On the other hand, Darren Heitner, a sports attorney and founder of Heitner Legal, wrote in an email that it would be “premature” to classify the Bucks’ actions as a strike, given that the work stoppage was only organized by one team for one game. 

To complicate matters, both team and league officials released statements in support of Bucks players’ actions, suggesting that they not only stand with the players, but also that the players’ actions could have been part of a coordinated effort. The Magic, for example, released a statement saying they stand with the Bucks, the NBA and the National Basketball Players Association. The NBA and NBPA said that games were “postponed” and would be “rescheduled.” 

The Bucks themselves put out a strong statement in support of their players. “Over the last few days in our home state of Wisconsin, we’ve seen the horrendous video of Jacob Blake being shot in the back seven times by a police officer in Kenosha, and the additional shooting of protestors. Despite the overwhelming plea for change, there has been no action, so our focus today cannot be on basketball,” the statement said.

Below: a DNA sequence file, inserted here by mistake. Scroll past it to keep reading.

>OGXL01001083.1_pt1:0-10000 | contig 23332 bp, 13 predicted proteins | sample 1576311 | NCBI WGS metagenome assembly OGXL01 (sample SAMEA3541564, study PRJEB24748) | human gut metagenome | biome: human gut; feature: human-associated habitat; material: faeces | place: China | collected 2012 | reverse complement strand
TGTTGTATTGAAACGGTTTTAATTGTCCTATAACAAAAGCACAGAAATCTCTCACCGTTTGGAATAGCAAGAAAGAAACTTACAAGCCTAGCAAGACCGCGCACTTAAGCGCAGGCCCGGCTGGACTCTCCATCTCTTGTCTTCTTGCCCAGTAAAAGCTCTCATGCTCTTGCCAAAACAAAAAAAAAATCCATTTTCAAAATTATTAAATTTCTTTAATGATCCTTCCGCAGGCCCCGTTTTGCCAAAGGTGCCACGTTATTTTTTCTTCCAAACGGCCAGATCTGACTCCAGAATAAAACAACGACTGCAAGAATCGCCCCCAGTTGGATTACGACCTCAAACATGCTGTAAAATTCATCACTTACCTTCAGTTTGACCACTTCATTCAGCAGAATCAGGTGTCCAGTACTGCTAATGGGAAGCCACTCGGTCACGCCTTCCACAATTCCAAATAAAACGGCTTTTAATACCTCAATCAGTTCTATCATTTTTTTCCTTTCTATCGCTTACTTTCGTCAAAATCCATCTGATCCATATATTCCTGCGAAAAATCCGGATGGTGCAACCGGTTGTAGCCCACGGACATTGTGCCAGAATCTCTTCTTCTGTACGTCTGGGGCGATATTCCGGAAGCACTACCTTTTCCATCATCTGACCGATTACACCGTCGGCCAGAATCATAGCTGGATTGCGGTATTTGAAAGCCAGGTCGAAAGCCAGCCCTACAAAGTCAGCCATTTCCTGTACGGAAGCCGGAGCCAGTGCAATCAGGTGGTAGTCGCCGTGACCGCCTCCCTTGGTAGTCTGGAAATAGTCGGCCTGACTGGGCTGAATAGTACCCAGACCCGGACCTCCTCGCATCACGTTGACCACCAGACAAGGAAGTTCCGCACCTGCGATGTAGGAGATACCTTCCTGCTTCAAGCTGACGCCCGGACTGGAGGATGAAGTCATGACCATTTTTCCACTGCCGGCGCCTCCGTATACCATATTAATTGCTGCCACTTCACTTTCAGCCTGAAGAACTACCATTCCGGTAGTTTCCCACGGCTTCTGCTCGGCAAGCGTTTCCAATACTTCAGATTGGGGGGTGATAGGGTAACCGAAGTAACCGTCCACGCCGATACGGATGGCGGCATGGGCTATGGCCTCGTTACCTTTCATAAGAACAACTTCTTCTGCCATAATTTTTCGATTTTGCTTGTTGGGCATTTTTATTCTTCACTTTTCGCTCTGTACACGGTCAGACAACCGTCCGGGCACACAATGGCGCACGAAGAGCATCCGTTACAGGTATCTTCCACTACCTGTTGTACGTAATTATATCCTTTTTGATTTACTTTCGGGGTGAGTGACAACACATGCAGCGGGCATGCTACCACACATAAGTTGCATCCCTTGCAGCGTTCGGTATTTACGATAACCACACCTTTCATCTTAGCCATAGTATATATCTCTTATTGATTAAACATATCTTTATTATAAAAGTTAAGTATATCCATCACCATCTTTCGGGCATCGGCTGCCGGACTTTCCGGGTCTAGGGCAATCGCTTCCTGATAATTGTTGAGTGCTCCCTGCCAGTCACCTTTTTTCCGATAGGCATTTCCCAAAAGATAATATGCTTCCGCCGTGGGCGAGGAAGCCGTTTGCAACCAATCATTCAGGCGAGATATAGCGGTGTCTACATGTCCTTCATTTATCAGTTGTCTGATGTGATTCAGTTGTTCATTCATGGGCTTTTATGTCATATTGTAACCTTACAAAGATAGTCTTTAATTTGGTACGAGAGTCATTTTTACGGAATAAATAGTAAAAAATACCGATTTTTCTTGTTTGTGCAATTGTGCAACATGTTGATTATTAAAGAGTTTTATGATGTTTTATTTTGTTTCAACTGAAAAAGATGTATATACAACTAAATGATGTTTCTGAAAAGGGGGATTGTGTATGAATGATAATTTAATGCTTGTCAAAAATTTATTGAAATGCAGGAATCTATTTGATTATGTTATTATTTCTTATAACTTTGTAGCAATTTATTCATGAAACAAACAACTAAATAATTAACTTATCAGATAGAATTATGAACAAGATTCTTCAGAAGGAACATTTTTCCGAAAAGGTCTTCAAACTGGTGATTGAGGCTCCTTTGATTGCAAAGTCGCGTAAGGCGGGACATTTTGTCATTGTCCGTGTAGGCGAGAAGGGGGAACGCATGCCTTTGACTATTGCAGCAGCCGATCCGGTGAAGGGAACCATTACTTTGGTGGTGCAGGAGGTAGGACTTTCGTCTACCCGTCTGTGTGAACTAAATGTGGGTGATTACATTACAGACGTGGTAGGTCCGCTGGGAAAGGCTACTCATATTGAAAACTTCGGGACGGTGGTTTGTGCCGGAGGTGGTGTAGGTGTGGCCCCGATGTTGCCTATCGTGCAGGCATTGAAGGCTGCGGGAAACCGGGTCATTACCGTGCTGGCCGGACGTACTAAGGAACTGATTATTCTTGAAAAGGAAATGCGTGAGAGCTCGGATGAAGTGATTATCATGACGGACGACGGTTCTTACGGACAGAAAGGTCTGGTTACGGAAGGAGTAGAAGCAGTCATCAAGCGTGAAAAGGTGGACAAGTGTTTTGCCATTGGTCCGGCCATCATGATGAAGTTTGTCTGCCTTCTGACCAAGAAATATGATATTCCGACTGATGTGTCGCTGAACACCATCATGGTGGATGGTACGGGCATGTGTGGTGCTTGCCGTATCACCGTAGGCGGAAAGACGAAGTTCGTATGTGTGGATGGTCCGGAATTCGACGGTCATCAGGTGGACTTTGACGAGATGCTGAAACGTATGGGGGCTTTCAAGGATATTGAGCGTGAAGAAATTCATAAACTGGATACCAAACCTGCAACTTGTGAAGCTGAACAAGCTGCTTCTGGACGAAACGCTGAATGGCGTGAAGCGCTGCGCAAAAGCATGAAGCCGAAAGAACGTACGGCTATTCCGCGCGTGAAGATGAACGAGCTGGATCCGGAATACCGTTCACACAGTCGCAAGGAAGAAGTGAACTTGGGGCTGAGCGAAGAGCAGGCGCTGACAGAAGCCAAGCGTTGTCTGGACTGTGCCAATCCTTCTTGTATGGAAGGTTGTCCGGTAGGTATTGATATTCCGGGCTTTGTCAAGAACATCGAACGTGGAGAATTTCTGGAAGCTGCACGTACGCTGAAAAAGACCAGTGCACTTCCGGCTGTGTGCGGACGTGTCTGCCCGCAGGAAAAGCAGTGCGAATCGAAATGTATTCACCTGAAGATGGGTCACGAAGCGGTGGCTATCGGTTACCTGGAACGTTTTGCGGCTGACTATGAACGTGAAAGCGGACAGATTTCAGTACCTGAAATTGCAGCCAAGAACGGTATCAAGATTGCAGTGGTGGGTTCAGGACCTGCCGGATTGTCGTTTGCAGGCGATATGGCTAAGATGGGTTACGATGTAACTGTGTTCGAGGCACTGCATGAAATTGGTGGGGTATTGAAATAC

“When we take the court and represent Milwaukee and Wisconsin, we are expected to play at a high level, give maximum effort and hold each other accountable. We hold ourselves to that standard, and in this moment, we are demanding the same from our lawmakers and law enforcement,” the statement continued.

But both experts agreed that the NBA and NBPA’s words in particular were strategic. It would be unlikely that players would participate in a work stoppage without consulting their union lawyers first, said Ehrlich. 

“I always assume that specific choice of language used by organizations with the size and clout of the NBA is carefully chosen,” Heitner wrote. “As such, I believe that the inclusion of the words ‘postponed’ and ‘rescheduled’ was purposeful. This furthers my belief that it is very premature to classify today’s actions as a strike.” 

Whether the purpose of these words was to make it seem like the league participated in planning the work stoppage or merely wanted to show support after the fact remains to be seen.